Convicted Nazi guard dubbed the 'Bookkeeper of Auschwitz' dies aged 96

Oskar Groening known as the'bookkeeper of Auschwitz who in 2015 became one of the last people to be convicted for crimes in the Nazi genocide has died aged 96

Convicted Nazi guard dubbed the 'Bookkeeper of Auschwitz' dies aged 96

The "Bookkeeper of Auschwitz" has died aged 96 before beginning a prison sentence for his involvement in the killing hundreds of thousands of Jews.

Hannover prosecutor Kathrin Soefker said a lawyer informed her office that Oskar Groening, 96, died Friday in a hospital. Groening's death first was reported Monday by German weekly Der Spiegel.

Oskar Groening was convicted in 2015 of being an accessory to the murder of 300,000 Jews at the Nazi concentration camp in occupied Poland during the Second World War.

Groening's role at Auschwitz rose to prominence when he gave interviews in 2005 about his work at the camp.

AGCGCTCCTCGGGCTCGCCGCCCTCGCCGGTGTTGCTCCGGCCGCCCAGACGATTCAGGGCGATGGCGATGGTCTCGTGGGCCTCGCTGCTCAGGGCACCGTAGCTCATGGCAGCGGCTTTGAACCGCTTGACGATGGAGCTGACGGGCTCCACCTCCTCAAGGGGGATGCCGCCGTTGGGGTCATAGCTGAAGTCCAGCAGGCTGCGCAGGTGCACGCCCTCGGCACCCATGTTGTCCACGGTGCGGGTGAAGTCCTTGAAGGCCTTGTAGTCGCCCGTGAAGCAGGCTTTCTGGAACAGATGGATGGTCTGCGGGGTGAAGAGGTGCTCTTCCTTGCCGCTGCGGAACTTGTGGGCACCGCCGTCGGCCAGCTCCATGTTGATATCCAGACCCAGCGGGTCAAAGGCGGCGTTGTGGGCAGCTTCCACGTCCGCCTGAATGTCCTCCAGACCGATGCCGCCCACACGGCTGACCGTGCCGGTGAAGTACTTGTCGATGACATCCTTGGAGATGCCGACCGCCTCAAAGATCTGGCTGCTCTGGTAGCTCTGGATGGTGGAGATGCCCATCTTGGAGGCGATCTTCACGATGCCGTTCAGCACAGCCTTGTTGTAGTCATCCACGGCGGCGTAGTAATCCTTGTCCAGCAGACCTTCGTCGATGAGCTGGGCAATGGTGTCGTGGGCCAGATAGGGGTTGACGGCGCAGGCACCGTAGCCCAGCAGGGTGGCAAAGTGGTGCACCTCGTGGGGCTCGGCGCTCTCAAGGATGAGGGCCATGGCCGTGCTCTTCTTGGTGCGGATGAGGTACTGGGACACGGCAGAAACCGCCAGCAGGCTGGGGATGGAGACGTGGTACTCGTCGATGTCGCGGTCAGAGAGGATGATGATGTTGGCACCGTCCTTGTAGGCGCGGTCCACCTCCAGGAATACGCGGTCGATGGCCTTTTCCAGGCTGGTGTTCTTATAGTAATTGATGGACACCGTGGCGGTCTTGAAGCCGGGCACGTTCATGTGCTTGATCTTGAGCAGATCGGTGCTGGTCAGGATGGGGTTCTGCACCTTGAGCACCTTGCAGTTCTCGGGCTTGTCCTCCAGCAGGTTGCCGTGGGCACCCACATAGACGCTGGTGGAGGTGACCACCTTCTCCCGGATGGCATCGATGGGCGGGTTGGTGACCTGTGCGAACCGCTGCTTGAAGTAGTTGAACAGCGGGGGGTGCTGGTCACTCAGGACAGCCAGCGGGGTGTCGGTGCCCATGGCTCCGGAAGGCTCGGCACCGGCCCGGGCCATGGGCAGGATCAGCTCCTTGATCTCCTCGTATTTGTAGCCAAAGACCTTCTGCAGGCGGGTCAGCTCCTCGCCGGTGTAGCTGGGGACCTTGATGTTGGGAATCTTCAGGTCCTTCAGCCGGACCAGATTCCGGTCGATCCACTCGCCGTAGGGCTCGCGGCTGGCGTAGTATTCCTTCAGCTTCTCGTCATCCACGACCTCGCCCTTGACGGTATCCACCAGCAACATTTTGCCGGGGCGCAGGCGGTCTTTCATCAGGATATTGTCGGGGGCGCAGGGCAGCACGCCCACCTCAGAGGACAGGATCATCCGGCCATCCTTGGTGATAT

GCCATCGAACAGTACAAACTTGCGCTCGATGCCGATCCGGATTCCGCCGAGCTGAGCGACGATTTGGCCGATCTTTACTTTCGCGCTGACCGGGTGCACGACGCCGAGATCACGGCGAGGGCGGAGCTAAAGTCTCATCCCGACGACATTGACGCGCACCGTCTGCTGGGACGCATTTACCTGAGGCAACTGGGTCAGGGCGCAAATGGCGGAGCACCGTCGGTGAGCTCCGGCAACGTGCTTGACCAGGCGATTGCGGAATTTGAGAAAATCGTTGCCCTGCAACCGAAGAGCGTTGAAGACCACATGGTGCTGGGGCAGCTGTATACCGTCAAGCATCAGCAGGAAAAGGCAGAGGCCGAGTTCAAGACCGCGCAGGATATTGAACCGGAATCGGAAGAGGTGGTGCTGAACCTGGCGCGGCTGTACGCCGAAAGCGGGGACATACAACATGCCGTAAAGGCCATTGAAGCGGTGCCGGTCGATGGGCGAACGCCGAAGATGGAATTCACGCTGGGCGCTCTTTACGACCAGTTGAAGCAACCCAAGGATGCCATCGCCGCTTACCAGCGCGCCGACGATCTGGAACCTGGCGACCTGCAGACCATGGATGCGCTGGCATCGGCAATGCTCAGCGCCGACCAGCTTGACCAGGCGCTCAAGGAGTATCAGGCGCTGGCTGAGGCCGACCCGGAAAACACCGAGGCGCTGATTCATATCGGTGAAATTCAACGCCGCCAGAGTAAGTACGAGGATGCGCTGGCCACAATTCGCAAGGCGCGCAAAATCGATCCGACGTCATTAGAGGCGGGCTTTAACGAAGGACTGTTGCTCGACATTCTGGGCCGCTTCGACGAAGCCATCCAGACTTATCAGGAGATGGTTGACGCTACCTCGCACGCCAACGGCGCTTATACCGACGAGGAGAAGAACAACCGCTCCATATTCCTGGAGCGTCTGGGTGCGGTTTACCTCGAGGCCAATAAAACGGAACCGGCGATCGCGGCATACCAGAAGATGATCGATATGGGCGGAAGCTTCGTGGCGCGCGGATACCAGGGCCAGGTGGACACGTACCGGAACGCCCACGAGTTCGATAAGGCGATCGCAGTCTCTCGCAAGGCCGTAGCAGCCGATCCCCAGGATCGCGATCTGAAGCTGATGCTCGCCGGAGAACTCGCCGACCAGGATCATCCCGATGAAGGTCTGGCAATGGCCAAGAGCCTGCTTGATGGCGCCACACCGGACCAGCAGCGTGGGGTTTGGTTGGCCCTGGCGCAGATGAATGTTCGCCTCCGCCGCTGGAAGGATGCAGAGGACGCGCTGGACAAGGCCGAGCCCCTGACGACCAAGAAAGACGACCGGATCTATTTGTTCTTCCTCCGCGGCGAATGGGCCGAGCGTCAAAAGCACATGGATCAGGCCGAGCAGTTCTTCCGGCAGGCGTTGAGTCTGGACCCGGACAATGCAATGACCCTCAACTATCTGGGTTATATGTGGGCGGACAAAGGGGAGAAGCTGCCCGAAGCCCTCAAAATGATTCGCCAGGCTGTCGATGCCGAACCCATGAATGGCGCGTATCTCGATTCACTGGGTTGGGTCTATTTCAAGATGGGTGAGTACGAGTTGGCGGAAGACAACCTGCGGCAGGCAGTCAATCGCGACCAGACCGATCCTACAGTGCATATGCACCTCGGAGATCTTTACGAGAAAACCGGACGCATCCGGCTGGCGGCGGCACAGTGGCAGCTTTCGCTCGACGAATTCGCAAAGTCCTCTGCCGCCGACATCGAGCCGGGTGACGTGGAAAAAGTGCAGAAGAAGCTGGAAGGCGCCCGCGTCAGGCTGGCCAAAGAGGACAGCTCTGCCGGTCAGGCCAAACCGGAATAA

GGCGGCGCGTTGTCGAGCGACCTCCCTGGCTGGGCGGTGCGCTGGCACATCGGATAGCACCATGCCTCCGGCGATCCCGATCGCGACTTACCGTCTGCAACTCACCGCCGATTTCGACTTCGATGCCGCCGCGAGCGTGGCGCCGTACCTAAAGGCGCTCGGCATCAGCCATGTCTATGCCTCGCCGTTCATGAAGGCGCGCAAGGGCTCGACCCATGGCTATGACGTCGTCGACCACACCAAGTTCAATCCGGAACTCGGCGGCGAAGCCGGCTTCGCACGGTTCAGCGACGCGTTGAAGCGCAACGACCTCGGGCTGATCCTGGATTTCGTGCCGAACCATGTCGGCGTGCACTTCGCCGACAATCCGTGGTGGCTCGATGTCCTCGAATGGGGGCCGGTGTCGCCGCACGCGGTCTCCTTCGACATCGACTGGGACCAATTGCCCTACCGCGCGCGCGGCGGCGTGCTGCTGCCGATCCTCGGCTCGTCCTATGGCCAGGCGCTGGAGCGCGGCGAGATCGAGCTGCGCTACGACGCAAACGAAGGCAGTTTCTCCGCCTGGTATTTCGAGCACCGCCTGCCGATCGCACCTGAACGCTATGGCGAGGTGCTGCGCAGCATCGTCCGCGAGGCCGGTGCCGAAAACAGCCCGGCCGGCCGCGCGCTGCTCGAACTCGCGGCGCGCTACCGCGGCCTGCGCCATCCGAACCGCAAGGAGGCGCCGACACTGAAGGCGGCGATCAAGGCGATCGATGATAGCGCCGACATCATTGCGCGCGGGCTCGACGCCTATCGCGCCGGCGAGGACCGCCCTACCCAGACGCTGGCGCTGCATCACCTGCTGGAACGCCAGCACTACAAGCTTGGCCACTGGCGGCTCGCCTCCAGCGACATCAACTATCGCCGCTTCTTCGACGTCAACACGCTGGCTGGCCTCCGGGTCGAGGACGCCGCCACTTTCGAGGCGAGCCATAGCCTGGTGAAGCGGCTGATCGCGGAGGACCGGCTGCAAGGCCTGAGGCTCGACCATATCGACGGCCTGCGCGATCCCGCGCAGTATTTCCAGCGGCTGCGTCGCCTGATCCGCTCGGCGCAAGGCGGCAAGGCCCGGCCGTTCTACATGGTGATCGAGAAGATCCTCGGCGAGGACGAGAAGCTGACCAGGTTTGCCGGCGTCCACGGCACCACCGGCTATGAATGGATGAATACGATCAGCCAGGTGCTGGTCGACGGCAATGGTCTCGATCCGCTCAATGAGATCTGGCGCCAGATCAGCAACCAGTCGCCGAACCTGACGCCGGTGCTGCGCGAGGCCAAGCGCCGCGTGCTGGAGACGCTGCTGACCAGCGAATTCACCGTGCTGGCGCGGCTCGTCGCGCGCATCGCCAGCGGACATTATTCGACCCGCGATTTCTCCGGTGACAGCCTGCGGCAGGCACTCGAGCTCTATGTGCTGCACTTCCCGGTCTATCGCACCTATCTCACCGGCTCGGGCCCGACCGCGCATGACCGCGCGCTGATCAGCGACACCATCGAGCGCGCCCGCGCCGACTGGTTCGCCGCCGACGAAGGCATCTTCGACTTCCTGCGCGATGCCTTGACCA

Groening (pictured left in the German army and right at trial in 2015) was in hospital when he died and had yet to begin his sentence.

He said he witnessed individual atrocities, but did not acknowledge participating in any crimes.

"The essential, nearly frightening, point about Oskar Groening is that he is one of the least exceptional human beings you are ever likely to meet", said author Laurence Rees, who interviewed Groening in 2005.

All of his appeals were rejected, and it was only his ill health that kept him from being sent to prison in recent years.

Efraim Zuroff, the head Nazi hunter for the Simon Wiesenthal Center, said it was unfortunate that Groening's conviction didn't result in "at least symbolic justice" for the victims of Auschwitz.

He was also on several occasions assigned to "ramp duty", processing deportees as they arrived by rail in cattle cars at the Nazi German death camp in occupied Poland.

Reinhold Hanning, a former Auschwitz concentration camp guard sentenced in 2016 to five years in prison as an accessory to the murder of more than 170,000 people, died last year without serving a day behind bars.

The legal basis for prosecuting former Nazis changed in 2011 with Germany's landmark conviction of former death camp guard John Demjanjuk.

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